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Finding Average Times


Date: 02/15/2002 at 13:07:24
From: Wanda Rayborn
Subject: How to figure an average time

My son and I have started a physical fitness program, and we are 
keeping track of our time for the mile. At the end of the week we 
would like to figure what our average time for the week is and put it 
on a line graph. We plan to do this for 16 weeks and chart our 
progress. I have tried converting the times to total seconds and 
then dividing by the number of days. Then converting back to minutes 
and seconds but the answer I get does not seem logical. 


Date: 02/15/2002 at 14:32:39
From: Doctor Ian
Subject: Re: How to figure an average time

Hi Wanda,

Suppose that your times were

  15 minutes, 10 seconds
  15 minutes, 20 seconds
  15 minutes, 30 seconds

You could average the times; or you could average the parts of the 
times that were in excess of 15 minutes:

  10 + 20 + 30
  ------------ = 60/3 = 20 seconds
       3

So the average time would be 15 minutes, 20 seconds.  Does this make 
sense?  It it still seems a little murky, take a look at the Dr. Math 
archives for a more detailed explanation of why it works: 

   Normalization
   http://mathforum.org/dr.math/problems/michael.08.01.01.html   

In your case, I would probably set everything relative to 15 minutes.  
Then the times would be

  15 minutes + 37 seconds
  15 minutes + 35 seconds
  15 minutes - 40 seconds
  15 minutes - 70 seconds
             
37 and 35 add up to 72; minus 70 is 2; minus 40 is -42. One fourth 
of that is about 10 seconds, so the average time should be about 
10 seconds less than 15 minutes, or about 14 minutes, 50 seconds. 

But if you're really going to do this for 16 weeks, you're probably 
going to want to use a spreadsheet; or keep some kind of running total 
of the time, i.e., 

    day     time       total
    ---     -----      ----- 
     1      15:37      15:37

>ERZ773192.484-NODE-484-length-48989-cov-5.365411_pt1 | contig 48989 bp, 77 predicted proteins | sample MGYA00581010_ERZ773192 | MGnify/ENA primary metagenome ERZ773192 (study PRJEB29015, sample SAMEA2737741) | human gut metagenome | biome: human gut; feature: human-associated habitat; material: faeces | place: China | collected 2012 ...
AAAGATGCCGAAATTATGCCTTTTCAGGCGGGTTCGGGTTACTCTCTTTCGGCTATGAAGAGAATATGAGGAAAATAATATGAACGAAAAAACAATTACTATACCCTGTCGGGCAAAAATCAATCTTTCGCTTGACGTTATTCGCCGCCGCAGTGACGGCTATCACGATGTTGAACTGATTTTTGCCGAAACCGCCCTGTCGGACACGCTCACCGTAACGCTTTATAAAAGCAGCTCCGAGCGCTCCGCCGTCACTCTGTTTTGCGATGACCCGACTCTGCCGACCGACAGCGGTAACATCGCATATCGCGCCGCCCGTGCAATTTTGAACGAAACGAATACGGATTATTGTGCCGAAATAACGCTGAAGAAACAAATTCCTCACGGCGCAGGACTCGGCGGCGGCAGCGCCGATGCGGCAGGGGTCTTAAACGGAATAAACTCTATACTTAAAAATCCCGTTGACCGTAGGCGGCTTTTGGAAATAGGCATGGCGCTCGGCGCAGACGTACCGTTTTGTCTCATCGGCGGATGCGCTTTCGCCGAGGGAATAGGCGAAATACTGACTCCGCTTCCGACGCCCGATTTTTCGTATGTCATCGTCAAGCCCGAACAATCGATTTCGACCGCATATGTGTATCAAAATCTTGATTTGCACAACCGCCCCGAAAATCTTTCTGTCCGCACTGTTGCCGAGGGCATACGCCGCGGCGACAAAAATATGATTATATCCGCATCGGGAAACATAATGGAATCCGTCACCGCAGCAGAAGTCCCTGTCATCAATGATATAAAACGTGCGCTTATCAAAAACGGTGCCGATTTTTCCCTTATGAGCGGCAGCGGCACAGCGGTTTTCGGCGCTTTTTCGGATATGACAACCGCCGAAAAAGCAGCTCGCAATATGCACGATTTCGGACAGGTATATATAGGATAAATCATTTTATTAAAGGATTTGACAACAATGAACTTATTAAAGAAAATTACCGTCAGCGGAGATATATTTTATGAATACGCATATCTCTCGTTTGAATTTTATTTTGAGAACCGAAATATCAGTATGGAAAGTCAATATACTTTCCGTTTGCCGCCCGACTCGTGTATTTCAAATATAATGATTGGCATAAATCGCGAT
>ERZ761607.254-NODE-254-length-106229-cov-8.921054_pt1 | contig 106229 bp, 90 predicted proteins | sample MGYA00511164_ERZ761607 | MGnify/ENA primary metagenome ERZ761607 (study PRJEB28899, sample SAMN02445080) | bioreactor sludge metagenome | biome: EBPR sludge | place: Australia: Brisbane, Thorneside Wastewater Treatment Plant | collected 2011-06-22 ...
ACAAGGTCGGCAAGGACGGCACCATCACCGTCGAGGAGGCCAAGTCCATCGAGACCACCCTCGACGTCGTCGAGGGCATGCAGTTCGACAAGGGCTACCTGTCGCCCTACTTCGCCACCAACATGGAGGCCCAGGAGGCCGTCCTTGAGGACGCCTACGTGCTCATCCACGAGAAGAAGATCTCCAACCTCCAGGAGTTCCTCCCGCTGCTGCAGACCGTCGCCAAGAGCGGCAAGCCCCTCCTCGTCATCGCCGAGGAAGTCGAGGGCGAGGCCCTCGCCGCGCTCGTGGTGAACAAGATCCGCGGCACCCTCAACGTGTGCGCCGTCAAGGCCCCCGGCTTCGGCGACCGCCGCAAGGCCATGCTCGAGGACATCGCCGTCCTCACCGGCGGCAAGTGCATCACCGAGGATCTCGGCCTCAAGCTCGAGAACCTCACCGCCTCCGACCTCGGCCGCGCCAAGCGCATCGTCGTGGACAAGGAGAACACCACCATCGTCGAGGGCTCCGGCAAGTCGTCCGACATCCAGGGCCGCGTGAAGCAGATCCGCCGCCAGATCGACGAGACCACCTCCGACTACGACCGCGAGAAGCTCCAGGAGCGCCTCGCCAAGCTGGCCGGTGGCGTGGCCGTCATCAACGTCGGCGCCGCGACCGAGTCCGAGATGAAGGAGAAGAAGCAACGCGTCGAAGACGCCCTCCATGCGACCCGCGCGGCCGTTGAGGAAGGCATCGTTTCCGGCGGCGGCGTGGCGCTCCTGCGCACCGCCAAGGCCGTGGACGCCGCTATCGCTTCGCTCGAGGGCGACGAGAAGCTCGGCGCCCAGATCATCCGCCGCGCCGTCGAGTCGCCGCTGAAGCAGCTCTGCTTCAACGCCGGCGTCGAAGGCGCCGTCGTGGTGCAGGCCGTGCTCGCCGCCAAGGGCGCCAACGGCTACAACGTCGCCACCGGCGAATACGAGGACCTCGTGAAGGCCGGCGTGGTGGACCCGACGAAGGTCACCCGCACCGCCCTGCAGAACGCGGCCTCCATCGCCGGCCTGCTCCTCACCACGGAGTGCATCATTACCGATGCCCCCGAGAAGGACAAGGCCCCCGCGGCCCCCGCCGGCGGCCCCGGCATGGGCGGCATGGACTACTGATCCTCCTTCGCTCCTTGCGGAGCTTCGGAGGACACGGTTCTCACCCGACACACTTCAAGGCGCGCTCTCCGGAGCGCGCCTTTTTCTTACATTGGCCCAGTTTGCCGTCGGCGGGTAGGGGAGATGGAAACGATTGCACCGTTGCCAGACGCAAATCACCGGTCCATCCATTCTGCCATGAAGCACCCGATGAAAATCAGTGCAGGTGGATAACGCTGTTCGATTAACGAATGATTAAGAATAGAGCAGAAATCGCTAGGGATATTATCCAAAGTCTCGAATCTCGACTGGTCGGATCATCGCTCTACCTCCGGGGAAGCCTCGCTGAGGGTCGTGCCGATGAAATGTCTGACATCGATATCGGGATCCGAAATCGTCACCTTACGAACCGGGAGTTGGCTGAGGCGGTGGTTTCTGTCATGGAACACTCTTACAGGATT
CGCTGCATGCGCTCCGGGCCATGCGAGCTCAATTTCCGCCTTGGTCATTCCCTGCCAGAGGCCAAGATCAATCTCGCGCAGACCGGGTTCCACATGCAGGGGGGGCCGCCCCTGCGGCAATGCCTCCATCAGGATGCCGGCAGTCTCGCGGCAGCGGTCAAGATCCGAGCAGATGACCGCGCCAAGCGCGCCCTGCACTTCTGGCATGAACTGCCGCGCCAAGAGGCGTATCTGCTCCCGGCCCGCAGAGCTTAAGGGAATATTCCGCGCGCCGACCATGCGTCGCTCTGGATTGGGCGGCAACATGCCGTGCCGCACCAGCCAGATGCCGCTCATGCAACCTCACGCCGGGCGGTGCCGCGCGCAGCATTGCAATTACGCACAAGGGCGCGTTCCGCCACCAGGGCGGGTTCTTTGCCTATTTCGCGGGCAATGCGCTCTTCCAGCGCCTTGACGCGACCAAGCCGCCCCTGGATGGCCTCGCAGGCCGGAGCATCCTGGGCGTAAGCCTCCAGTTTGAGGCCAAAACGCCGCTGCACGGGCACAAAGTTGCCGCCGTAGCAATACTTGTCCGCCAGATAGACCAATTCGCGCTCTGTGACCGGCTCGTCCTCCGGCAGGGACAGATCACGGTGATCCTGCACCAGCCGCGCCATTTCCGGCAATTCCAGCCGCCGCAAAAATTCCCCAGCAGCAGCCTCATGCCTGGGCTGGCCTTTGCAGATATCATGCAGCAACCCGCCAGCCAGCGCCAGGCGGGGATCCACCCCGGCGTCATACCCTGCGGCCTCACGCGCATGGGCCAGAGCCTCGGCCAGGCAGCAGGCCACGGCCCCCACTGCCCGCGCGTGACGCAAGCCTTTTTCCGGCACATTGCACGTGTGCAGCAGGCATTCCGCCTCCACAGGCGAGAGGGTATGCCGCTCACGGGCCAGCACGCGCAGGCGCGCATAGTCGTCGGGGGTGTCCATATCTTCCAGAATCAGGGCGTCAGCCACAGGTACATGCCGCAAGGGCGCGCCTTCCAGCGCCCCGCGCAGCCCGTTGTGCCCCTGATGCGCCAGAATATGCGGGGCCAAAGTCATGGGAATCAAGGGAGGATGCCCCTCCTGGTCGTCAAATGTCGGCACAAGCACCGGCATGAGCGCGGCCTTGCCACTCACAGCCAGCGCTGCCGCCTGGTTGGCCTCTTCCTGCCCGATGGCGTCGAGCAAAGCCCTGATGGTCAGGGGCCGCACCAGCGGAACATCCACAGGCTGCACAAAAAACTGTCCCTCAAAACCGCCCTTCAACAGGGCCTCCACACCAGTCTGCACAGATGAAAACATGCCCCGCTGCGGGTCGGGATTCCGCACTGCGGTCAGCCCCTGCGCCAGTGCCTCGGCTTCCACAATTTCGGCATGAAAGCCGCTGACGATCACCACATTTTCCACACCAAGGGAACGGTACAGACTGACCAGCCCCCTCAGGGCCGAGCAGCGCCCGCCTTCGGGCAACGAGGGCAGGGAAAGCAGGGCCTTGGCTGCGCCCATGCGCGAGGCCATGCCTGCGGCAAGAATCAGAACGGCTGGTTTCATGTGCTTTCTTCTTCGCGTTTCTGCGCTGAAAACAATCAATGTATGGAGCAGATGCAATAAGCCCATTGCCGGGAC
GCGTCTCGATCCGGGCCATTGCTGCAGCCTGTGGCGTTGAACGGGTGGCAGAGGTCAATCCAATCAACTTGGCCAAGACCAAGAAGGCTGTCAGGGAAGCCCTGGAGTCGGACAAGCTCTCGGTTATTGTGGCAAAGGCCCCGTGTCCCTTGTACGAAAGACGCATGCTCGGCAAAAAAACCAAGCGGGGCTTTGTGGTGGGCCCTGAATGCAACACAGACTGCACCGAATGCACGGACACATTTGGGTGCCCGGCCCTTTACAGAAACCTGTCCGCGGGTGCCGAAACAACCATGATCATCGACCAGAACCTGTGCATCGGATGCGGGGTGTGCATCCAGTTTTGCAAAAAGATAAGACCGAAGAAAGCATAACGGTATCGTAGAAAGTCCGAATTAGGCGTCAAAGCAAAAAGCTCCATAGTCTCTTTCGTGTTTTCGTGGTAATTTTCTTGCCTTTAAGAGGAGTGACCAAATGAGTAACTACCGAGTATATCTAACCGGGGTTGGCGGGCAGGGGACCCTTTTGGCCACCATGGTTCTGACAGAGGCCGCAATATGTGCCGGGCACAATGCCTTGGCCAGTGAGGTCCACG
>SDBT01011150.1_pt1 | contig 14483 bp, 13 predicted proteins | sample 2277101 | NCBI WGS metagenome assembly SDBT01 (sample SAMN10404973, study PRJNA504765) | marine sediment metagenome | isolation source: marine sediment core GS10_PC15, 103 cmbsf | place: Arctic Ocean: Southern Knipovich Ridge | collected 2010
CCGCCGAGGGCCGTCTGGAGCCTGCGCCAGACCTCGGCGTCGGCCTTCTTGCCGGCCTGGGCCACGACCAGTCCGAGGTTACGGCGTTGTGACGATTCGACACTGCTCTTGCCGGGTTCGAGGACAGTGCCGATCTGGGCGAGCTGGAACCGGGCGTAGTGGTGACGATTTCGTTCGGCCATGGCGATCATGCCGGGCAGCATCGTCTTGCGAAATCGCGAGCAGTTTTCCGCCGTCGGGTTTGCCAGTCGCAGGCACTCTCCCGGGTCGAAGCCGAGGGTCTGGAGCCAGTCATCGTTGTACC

2      15:35      31:12    <- 30:72
     3      14:20      45:32
     4      13:50      59:22    <- 58:82

Note that I just add the minutes and the seconds separately; and when 
the seconds are greater than 60, I subtract 60 and 'carry' an extra 
minute over to the minutes column. 

Now, when I want an average, I can do something like this:

  59:22   56:00 + 3:22   
  ----- = ------------ 
    4           4      

          56:00   3:22
        = ----- + ----
            4       4


          4*14:00   3:22
        = ------- + ----          <- This is why I chose 56:00
             4        4

                  202 sec
        = 14:00 + -------
                     4


        = 14:00 + 50 seconds or so

        = 14:50

Now, this is a lot of addition, and fooling around with minutes-
versus-seconds (to say nothing of hours), and frankly it would give me 
a headache to do it for more than a few days.  

Fortunately, you can use the normalization idea here, too. Suppose you 
pick a 'target time', like 12 minutes, that you think you'll 
eventually get close to. Then you can record just the excess over 
12 minutes (which is easy enough to do in seconds):

  target = 12:00

   day      time     excess      total excess
  ----    -------    ----------  ------------
     1      15:37    3:37 = 217           217
     2      15:35    3:35 = 215           432 
     3      14:20    2:20 = 140           572
     4      13:50    1:50 = 110           682

Now I can quickly get the average excess over 12 minutes, by dividing 
682 seconds into 4 equal parts:

  682/4 = 170.5 seconds

        = 2 minutes, 50.5 seconds

so my average time is 12 minutes plus the average excess, or 14:50.5. 

If you end up running faster than 12 minutes, all that will happen is 
that you'll start subtracting 'excess' times from the total, instead 
of adding them, which will make the total go down, which will make the 
numbers you're using even smaller, which is a good thing.  

In the long run, you might end up with a calculation that looks like

  -2415/54 = -44.7 seconds

which, subtracted from 12 minutes would give you an average time of 11 
minutes, 15.3 seconds.  

I hope this helps.  Write back if you'd like to talk more about this 
or anything else.

- Doctor Ian, The Math Forum
  http://mathforum.org/dr.math/   
    
Associated Topics:
Middle School Division
Middle School Statistics

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